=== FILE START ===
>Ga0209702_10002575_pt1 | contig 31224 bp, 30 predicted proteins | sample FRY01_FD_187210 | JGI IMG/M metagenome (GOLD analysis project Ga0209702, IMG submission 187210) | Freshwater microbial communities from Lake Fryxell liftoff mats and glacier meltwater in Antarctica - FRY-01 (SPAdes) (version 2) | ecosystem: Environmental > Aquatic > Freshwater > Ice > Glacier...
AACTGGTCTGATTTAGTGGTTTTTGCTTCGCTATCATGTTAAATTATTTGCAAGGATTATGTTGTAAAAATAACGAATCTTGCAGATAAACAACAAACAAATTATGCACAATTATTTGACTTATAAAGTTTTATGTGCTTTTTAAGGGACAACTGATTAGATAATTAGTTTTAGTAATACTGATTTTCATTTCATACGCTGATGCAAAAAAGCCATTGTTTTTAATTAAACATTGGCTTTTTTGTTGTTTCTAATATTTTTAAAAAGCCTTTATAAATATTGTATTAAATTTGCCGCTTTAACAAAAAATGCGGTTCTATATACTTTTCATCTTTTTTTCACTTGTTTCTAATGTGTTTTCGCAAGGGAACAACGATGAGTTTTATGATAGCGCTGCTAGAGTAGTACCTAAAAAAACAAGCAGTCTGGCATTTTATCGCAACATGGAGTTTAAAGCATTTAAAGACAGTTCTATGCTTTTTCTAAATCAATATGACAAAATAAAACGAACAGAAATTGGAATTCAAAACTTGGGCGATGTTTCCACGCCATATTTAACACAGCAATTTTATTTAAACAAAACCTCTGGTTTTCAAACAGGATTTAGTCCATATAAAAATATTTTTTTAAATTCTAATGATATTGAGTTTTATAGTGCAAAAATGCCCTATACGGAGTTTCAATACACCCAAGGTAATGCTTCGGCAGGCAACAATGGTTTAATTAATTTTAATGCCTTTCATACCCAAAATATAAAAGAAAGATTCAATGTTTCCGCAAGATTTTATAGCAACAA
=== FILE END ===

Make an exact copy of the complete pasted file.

>Ga0209702_10002575_pt1 | contig 31224 bp, 30 predicted proteins | sample FRY01_FD_187210 | JGI IMG/M metagenome (GOLD analysis project Ga0209702, IMG submission 187210) | Freshwater microbial communities from Lake Fryxell liftoff mats and glacier meltwater in Antarctica - FRY-01 (SPAdes) (version 2) | ecosystem: Environmental > Aquatic > Freshwater > Ice > Glacier...
AACTGGTCTGATTTAGTGGTTTTTGCTTCGCTATCATGTTAAATTATTTGCAAGGATTATGTTGTAAAAATAACGAATCTTGCAGATAAACAACAAACAAATTATGCACAATTATTTGACTTATAAAGTTTTATGTGCTTTTTAAGGGACAACTGATTAGATAATTAGTTTTAGTAATACTGATTTTCATTTCATACGCTGATGCAAAAAAGCCATTGTTTTTAATTAAACATTGGCTTTTTTGTTGTTTCTAATATTTTTAAAAAGCCTTTATAAATATTGTATTAAATTTGCCGCTTTAACAAAAAATGCGGTTCTATATACTTTTCATCTTTTTTTCACTTGTTTCTAATGTGTTTTCGCAAGGGAACAACGATGAGTTTTATGATAGCGCTGCTAGAGTAGTACCTAAAAAAACAAGCAGTCTGGCATTTTATCGCAACATGGAGTTTAAAGCATTTAAAGACAGTTCTATGCTTTTTCTAAATCAATATGACAAAATAAAACGAACAGAAATTGGAATTCAAAACTTGGGCGATGTTTCCACGCCATATTTAACACAGCAATTTTATTTAAACAAAACCTCTGGTTTTCAAACAGGATTTAGTCCATATAAAAATATTTTTTTAAATTCTAATGATATTGAGTTTTATAGTGCAAAAATGCCCTATACGGAGTTTCAATACACCCAAGGTAATGCTTCGGCAGGCAACAATGGTTTAATTAATTTTAATGCCTTTCATACCCAAAATATAAAAGAAAGATTCAATGTTTCCGCAAGATTTTATAGCAACAA